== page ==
SPOKANE, WASHINGTON —
Smartphones are opening up a new way to save lives in some U.S. and European cities, where emergency dispatch centers send mobile phone alerts to nearby citizen responders when a person needs cardiopulmonary resuscitation - or CPR - in a public place.
Last September, Karen Garrison learned just how much of a lifesaver the service can be. She was shopping with her children in Spokane, Washington, when her youngest child, baby Nolan, stopped breathing.
"It was such a blur,” she remembers. "Someone yelled, 'Call 911! He's not breathing.' He was blue."
Garrison, who doesn’t know CPR, held her child while the shopkeeper dialed for help.
Mechanic and volunteer EMT Jeff Olson visits the baby whose life he saved last September. Mother Karen Garrison looks on in Spokane, Washington. (VOA/T. Banse)
About a block-and-a-half away, master mechanic Jeff Olson was fixing a car at the Perfection Tire garage when his smartphone squawked to life.
"The phone went off,” he said. “I thought, ‘that's kind of strange.' I looked down and it said, 'CPR needed.' It gave me an address. And I'm going, ‘Wow, that's just a short [distance away]’."
Olson also volunteers with rural ambulance crew, so he knew seconds counted. After washing his hands, he dashed to the scene and took control of the situation.
“I asked her [the mother] what's happening and then scooped up the baby and put him in my arm and started doing some rescue breathing for him," Olson said.
Life-saving smartphone app
Six months earlier, Olson had downloaded a free smartphone app called PulsePoint. The app automatically notifies users when there's a cardiac emergency nearby. It's tied to participating emergency dispatch centers in the U.S. and Canada - and soon Australia, too.
PulsePoint was invented about five years ago by a fire chief in northern California. Many emergency medical teams are based in fire stations.
Spokane Fire Department Assistant Chief Brian Schaeffer explains the idea behind the app is to get trained bystanders to start CPR while medics are still on the way.
"The more responders we can get there that can switch out [do] CPR and keep that person's blood pumping until we have professional responders there, the more likely that person is going to survive," he said.
Screen grab of a PulsePoint notification on a potential responder's phone. (Courtesy of NW News Network)
Earlier this month, the New England Journal of Medicine published the results of a randomized, controlled trial in Stockholm involving volunteers trained in CPR and a mobile phone technology similar to PulsePoint.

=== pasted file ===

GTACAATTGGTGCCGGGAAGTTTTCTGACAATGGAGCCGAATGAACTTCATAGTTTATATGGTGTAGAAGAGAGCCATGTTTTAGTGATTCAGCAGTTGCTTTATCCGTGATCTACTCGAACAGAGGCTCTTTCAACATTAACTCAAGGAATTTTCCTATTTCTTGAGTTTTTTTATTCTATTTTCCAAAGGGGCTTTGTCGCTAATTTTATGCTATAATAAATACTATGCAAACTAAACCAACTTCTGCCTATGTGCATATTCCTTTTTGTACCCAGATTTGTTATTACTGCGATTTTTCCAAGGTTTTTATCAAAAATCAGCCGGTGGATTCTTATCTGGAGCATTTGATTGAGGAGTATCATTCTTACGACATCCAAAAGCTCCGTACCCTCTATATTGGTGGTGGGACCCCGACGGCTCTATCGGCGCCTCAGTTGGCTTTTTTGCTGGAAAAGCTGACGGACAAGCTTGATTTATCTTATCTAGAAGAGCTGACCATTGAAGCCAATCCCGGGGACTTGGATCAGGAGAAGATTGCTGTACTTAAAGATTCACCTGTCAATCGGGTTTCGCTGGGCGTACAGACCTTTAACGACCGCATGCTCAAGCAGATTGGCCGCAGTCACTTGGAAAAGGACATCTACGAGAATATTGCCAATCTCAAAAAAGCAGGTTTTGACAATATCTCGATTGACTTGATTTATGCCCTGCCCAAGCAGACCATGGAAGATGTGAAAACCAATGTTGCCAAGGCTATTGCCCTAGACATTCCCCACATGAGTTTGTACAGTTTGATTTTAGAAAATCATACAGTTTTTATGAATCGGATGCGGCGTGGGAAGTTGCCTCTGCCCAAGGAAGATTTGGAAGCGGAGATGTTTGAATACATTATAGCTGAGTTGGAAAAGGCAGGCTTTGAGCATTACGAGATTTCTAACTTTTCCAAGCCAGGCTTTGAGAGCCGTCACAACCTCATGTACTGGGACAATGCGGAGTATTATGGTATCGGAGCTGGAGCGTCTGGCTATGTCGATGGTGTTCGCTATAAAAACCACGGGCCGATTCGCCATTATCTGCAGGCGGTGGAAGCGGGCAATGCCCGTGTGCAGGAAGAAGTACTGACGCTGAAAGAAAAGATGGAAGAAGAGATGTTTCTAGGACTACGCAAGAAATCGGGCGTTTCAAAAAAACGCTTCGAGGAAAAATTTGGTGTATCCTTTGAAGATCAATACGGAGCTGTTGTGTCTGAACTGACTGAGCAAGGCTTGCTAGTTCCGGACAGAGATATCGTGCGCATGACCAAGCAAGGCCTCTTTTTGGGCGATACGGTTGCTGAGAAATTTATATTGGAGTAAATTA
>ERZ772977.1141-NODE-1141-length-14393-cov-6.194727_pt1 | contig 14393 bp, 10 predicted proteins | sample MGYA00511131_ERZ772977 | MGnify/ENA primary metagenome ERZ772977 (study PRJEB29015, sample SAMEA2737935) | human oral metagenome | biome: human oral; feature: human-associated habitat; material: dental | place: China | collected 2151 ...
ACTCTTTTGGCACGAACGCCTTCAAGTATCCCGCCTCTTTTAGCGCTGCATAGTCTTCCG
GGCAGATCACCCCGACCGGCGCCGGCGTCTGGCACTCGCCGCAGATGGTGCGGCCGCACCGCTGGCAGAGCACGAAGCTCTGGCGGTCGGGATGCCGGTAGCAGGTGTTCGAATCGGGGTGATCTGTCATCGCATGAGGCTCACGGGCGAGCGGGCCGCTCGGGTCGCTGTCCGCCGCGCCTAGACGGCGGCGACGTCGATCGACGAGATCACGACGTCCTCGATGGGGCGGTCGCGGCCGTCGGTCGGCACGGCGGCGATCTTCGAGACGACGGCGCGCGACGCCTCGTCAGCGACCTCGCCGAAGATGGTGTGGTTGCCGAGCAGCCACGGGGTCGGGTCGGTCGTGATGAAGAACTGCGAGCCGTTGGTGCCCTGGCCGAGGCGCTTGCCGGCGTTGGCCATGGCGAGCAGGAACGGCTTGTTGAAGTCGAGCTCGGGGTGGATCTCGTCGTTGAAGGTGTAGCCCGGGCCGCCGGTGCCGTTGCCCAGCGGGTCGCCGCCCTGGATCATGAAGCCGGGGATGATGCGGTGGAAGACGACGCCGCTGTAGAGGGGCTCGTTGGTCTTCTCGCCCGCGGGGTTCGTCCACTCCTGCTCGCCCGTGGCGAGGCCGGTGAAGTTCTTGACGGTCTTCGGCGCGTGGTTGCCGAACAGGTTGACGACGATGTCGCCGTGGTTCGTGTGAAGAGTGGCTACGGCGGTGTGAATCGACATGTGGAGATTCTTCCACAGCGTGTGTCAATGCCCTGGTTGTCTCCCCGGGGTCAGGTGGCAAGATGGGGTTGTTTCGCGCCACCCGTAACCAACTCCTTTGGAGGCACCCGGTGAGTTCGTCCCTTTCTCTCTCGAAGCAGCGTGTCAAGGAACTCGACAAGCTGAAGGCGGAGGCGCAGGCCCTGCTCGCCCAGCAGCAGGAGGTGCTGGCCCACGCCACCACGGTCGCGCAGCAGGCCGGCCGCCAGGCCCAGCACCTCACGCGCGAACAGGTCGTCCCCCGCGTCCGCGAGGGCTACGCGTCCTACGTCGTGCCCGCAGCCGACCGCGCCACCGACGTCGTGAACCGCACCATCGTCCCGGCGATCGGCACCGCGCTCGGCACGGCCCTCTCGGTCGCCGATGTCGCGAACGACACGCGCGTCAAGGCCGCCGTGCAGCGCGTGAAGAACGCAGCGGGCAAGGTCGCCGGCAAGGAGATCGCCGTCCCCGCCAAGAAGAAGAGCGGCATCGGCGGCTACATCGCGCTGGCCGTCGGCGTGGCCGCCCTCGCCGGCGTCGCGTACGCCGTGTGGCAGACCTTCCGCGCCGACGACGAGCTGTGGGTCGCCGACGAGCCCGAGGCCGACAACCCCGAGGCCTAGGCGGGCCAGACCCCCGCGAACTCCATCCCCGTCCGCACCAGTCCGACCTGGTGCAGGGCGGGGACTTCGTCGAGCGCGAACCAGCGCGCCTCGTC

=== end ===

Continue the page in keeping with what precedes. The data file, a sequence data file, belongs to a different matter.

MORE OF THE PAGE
That study determined the targeted mobile phone alerts significantly increased the likelihood that cardiac arrest patients received CPR from a bystander.
Schaeffer says that since his department introduced PulsePoint early last year, the app has triggered an alert to citizen responders within 400 meters of an incident about 150 times. A percentage of those made a life-saving difference, although the chief can't say exactly how many.
Good Samaritans emerge in varying ways, he notes, and then often disappear before they can be debriefed and thanked.
"Anybody can be a rescuer. It is that simple. In fact traditionally, we used to teach CPR in fire stations," Schaeffer said. "We don't do that anymore. It's all on the Internet."
In the case of baby Nolan, the nearest fire engine was on another call. So it took more than five minutes for medics to arrive. Citizen responder Jeff Olson and the PulsePoint app got credit for saving the infant's life.
Schaeffer has received questions from community members, concerned that PulsePoint will compromise privacy. He explains that the app shares users' current location with 911 call centers, but cannot track a person over time, or transmit the app user's name. Nor do citizen responders receive the name of a person in distress, only the address at which CPR is urgently needed. The bystander alert software is programmed to exclude cardiac arrest calls from private homes, so those do not trigger a PulsePoint activation.
And Schaeffer stressed, "There is no risk to a Good Samaritan that renders aid," so there is no liability for life-saving actions that are ultimately not successful.
Spreading the word
Jeff Olson did not know the Garrison family before that fateful September day, but now, eight months later, they've become reacquainted under happier circumstances. Baby Nolan has underlying health issues, but has made a full recovery from the respiratory arrest episode. His father, Mike Garrison, now wants everyone at the coffeehouse he owns trained in CPR and signed up with PulsePoint.
"This is the point of the app on your phone," he said. "It's not just Angry Birds [a video game]. It is not just things to waste your life. It's actually... a perfect example of a selfless app that is there to help other people."
PulsePoint's acceptance by U.S. emergency dispatch centers has been uneven. Some departments discovered their dispatch software is incompatible. Others place higher priority on other upgrades.
Similar systems to enlist citizen volunteers to respond to nearby cardiac emergencies have emerged independently in the Netherlands, Denmark and Sweden. A new addition to the technology is to broadcast the location of the nearest defibrillator, so a volunteer can potentially get it and bring it to the scene. Those machines deliver a shock to restart heartbeats.